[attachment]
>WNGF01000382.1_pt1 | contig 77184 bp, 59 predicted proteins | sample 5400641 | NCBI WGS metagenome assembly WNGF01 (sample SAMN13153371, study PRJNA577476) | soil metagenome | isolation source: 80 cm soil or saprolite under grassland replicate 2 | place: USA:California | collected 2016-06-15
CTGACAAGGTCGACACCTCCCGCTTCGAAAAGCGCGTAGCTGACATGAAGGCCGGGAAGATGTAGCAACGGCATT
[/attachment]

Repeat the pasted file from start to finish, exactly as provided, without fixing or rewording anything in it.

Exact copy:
>WNGF01000382.1_pt1 | contig 77184 bp, 59 predicted proteins | sample 5400641 | NCBI WGS metagenome assembly WNGF01 (sample SAMN13153371, study PRJNA577476) | soil metagenome | isolation source: 80 cm soil or saprolite under grassland replicate 2 | place: USA:California | collected 2016-06-15
CTGACAAGGTCGACACCTCCCGCTTCGAAAAGCGCGTAGCTGACATGAAGGCCGGGAAGATGTAGCAACGGCATT